All fire alarm systems have a control panel that communicates with the field devices (smoke detectors, pull stations, etc.) that alert the building occupants of a fire and signal the sprinkler system to activate. Thus, the fire alarm panel acts as the “brains” of the system and can trigger a building’s sprinkler system if a fire is detected. However, how the detection devices communicate with the control panel varies by system type.
Conventional fire alarm systems vs addressable fire alarm systems
Two types of fire alarm systems commonly found in commercial buildings are addressable systems and conventional systems. The main difference between these two systems is how the field devices communicate with the fire alarm panel.
Conventional systems were the first fire alarm system that came to the market. Addressable systems are newer and more advanced.
Conventional systems have zones on them, which are basically just circuits. Conversely, the fire alarm panels of addressable systems actually communicate over a communication circuit with each field device.
In other words, with addressable systems, there is one wire that connects all devices to the fire alarm control panel. In contrast, there is a different wire for each device with conventional systems, and each wire connects to the fire alarm control panel.
As a result, addressable systems require less cabling than conventional systems since each detector has its own unique address.
With conventional fire alarm panels, there will be multiple devices on a zone, so if any of the devices on that zone go into alarm, you’ll get an alarm at the panel that will say “Zone Alarm.” It will also tell you what location, as they’re numbered. This means that if an alarm comes in, it will tell you the building area that the notice is in, but not a specific location since it could be any of the devices on that circuit. You would then have to walk around in that area, looking at the devices to try and determine which one caused the alarm.
Addressable systems allow you to set an address on the field device, usually a 3-digit number, and then tell the panel what and where that device is located. If you get an alarm, you will see something like: “Alarm Smoke Detector (Address: 023) 1st Floor Hall at Room 102.” These systems will provide a specific location where the alarm is and what type of device caused the alarm. This is a big help in response times for the fire department or the customer. It also gives you the ability to individually program each device, so if you have one smoke detector and one duct detector next to each other, you can program one to send an alarm and the other to just send a supervisory and not set off the horns and strobes. On a conventional panel, every device on the same circuit would report the same.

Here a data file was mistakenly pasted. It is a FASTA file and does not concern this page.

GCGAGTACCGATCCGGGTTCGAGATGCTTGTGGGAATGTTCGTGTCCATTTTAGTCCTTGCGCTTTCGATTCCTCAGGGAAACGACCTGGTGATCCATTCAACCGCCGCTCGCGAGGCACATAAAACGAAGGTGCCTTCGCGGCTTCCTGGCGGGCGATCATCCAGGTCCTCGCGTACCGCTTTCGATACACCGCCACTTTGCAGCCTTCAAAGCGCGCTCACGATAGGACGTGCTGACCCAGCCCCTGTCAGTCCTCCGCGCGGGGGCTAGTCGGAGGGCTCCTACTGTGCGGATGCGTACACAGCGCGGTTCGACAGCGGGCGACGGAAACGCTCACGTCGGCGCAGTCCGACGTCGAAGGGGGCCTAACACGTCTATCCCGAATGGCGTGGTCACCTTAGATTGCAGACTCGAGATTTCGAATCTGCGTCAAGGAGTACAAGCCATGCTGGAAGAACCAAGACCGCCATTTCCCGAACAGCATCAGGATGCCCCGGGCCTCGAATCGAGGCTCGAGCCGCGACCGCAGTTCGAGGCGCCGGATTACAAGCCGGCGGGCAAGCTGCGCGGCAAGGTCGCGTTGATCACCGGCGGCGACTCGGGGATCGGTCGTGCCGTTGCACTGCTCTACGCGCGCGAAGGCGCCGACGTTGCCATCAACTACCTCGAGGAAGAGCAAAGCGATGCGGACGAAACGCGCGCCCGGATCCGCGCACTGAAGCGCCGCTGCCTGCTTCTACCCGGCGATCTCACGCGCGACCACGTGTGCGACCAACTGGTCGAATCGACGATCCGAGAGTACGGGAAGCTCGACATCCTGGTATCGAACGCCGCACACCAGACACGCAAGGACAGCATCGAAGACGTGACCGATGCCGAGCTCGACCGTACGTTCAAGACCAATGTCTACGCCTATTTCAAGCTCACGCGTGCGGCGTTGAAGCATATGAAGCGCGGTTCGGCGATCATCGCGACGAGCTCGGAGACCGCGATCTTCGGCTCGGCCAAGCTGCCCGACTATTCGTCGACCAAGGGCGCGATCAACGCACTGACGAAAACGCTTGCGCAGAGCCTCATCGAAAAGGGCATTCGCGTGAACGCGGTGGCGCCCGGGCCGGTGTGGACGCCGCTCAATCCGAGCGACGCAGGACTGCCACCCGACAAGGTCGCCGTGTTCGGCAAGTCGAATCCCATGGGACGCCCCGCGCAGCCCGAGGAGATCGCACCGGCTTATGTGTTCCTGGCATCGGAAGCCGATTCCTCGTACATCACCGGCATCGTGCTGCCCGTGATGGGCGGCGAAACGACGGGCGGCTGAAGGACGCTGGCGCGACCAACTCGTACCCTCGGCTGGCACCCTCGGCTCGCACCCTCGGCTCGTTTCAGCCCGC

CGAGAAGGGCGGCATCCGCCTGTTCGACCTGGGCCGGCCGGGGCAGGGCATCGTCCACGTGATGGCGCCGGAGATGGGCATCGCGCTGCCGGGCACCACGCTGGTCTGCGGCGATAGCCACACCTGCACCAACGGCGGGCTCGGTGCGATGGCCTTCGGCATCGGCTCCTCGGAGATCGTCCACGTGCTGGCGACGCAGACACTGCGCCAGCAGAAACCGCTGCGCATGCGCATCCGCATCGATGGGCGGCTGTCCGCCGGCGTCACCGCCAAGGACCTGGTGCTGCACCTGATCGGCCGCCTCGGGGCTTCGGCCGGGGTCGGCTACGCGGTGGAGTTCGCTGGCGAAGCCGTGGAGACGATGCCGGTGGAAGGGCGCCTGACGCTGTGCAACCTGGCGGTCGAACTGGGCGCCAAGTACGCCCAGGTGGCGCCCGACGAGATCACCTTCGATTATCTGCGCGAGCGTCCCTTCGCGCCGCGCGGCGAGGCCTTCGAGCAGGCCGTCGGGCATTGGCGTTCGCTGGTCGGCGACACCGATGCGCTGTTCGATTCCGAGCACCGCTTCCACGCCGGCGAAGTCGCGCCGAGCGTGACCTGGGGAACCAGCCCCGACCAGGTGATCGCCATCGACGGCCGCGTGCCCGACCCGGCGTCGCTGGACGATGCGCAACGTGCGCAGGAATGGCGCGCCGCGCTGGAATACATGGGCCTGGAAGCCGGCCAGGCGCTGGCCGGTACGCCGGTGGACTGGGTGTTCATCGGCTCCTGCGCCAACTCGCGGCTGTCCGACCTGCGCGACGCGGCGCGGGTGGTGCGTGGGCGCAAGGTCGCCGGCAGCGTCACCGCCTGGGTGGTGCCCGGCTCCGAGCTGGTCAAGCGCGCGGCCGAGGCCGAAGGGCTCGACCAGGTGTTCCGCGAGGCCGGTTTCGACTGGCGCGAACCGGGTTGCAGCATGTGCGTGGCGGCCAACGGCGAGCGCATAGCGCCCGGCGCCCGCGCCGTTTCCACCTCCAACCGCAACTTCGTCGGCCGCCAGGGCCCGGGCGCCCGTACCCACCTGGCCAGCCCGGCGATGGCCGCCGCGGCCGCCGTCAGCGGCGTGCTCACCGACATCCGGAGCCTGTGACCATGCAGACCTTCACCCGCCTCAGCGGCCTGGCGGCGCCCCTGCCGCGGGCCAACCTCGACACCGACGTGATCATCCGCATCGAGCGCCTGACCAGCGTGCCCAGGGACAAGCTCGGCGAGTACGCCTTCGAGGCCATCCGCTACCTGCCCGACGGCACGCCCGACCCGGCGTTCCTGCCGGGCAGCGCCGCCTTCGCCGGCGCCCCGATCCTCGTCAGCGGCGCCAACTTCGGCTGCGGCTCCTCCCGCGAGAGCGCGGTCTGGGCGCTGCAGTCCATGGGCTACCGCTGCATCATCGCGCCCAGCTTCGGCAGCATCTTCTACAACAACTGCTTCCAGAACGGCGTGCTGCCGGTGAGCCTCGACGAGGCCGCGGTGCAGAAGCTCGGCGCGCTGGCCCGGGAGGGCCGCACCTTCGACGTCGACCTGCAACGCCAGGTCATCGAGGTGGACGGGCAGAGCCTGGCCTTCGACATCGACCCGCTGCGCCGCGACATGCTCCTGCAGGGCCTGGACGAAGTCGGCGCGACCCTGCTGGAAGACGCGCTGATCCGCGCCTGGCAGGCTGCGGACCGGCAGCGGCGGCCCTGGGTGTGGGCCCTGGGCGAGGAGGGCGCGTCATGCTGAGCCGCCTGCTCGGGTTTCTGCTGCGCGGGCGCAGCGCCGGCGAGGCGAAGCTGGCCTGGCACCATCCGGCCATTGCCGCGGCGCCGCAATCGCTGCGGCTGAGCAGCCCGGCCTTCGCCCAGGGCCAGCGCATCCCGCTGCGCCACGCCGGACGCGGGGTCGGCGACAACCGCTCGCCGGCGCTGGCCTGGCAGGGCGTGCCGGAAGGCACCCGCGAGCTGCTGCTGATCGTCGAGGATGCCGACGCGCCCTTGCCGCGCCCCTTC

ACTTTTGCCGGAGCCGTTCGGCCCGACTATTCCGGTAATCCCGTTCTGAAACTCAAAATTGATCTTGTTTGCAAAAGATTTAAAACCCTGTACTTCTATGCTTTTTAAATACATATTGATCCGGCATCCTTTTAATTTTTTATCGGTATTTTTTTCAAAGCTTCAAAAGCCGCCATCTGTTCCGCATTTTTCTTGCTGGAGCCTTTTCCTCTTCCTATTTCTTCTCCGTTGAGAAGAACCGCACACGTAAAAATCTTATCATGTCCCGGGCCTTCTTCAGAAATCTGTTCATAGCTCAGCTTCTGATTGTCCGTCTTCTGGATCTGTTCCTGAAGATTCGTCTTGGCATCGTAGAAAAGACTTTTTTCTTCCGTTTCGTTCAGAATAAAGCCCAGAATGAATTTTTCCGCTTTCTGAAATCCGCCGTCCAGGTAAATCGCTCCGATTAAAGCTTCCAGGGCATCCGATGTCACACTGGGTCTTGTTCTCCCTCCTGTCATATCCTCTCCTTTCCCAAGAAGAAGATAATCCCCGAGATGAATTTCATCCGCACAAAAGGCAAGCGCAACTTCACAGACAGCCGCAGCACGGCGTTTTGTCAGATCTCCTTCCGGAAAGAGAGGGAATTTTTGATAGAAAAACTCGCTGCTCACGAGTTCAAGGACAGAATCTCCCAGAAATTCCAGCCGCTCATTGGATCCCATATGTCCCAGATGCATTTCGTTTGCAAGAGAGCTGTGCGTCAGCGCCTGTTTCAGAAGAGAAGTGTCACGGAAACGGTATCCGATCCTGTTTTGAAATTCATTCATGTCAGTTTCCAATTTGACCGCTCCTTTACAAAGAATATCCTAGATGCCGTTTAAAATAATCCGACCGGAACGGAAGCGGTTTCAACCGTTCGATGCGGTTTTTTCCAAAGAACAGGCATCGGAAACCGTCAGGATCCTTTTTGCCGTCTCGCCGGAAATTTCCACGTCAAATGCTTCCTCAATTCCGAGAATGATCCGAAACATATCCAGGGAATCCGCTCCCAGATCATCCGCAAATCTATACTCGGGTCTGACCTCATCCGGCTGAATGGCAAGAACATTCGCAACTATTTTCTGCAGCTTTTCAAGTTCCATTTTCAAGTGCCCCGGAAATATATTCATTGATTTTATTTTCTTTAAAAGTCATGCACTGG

The fire alarm control panel on an addressable system receives information and status reports from each device and indicates its exact location if there is smoke or fire.
Conventional fire alarm systems cost less to purchase but actually cost more to install due to the extensive wiring involved with these systems. It takes more time and more wires to install conventional systems.
Addressable fire alarm systems are more advanced from a functionality standpoint but cost less to install. Addressable systems can also be more cost-efficient in the long run when you consider the accuracy of these systems at detecting fires and therefore preventing fire damage. These systems are also less likely to signal false alarms, a costly mistake.
Looking at pure functionality, addressable fire alarm panels are more advanced and allow for more control and flexibility. These types of systems are even known as “intelligent” fire alarm systems. They are also more reliable than conventional fire alarm panels when it comes to false alarms.
This isn’t to say that conventional fire alarm systems are not effective; just in some ways limited when it comes to the scope of protection they can offer.
What type of fire alarm system is suitable for my building?
Conventional systems are still used for minimal applications or for customers who don’t want to upgrade, but they have severe limitations as to their abilities to protect more significant buildings. Addressable systems are generally “safer” systems as they can decipher and communicate more detailed information to the control panel and therefore increase the speed and accuracy of fire extinguishment. First responders need as much information as possible when responding to a fire alarm. In addition, addressable fire alarm systems provide the exact location of a fire in a building, saving lives, time, and money.